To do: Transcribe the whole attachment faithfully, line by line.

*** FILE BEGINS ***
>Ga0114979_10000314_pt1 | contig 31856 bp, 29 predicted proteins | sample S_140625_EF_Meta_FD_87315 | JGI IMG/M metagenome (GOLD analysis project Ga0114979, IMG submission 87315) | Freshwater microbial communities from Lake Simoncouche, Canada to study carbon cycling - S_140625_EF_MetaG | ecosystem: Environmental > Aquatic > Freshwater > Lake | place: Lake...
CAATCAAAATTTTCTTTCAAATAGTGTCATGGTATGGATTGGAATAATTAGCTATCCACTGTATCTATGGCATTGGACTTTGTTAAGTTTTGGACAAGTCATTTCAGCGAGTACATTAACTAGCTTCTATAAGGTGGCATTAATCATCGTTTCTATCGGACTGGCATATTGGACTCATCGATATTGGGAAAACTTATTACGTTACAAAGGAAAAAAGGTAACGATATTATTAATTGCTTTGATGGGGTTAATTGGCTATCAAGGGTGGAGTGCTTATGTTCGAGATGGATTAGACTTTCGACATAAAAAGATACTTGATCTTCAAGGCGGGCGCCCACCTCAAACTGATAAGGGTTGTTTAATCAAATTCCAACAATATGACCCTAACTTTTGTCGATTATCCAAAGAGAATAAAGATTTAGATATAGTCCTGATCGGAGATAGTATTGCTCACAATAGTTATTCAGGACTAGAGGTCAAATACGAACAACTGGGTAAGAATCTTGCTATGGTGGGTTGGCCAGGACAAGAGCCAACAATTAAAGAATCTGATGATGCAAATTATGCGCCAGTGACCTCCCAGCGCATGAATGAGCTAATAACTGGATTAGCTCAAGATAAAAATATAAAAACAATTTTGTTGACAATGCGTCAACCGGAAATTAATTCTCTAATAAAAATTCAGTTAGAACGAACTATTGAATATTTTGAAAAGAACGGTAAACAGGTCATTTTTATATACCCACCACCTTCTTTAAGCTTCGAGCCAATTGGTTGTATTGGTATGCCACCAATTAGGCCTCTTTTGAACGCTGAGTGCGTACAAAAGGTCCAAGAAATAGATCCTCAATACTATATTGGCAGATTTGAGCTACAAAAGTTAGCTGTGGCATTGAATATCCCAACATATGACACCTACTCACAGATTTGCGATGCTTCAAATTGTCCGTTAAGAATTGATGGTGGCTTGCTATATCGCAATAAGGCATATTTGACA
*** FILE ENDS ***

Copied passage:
>Ga0114979_10000314_pt1 | contig 31856 bp, 29 predicted proteins | sample S_140625_EF_Meta_FD_87315 | JGI IMG/M metagenome (GOLD analysis project Ga0114979, IMG submission 87315) | Freshwater microbial communities from Lake Simoncouche, Canada to study carbon cycling - S_140625_EF_MetaG | ecosystem: Environmental > Aquatic > Freshwater > Lake | place: Lake...
CAATCAAAATTTTCTTTCAAATAGTGTCATGGTATGGATTGGAATAATTAGCTATCCACTGTATCTATGGCATTGGACTTTGTTAAGTTTTGGACAAGTCATTTCAGCGAGTACATTAACTAGCTTCTATAAGGTGGCATTAATCATCGTTTCTATCGGACTGGCATATTGGACTCATCGATATTGGGAAAACTTATTACGTTACAAAGGAAAAAAGGTAACGATATTATTAATTGCTTTGATGGGGTTAATTGGCTATCAAGGGTGGAGTGCTTATGTTCGAGATGGATTAGACTTTCGACATAAAAAGATACTTGATCTTCAAGGCGGGCGCCCACCTCAAACTGATAAGGGTTGTTTAATCAAATTCCAACAATATGACCCTAACTTTTGTCGATTATCCAAAGAGAATAAAGATTTAGATATAGTCCTGATCGGAGATAGTATTGCTCACAATAGTTATTCAGGACTAGAGGTCAAATACGAACAACTGGGTAAGAATCTTGCTATGGTGGGTTGGCCAGGACAAGAGCCAACAATTAAAGAATCTGATGATGCAAATTATGCGCCAGTGACCTCCCAGCGCATGAATGAGCTAATAACTGGATTAGCTCAAGATAAAAATATAAAAACAATTTTGTTGACAATGCGTCAACCGGAAATTAATTCTCTAATAAAAATTCAGTTAGAACGAACTATTGAATATTTTGAAAAGAACGGTAAACAGGTCATTTTTATATACCCACCACCTTCTTTAAGCTTCGAGCCAATTGGTTGTATTGGTATGCCACCAATTAGGCCTCTTTTGAACGCTGAGTGCGTACAAAAGGTCCAAGAAATAGATCCTCAATACTATATTGGCAGATTTGAGCTACAAAAGTTAGCTGTGGCATTGAATATCCCAACATATGACACCTACTCACAGATTTGCGATGCTTCAAATTGTCCGTTAAGAATTGATGGTGGCTTGCTATATCGCAATAAGGCATATTTGACA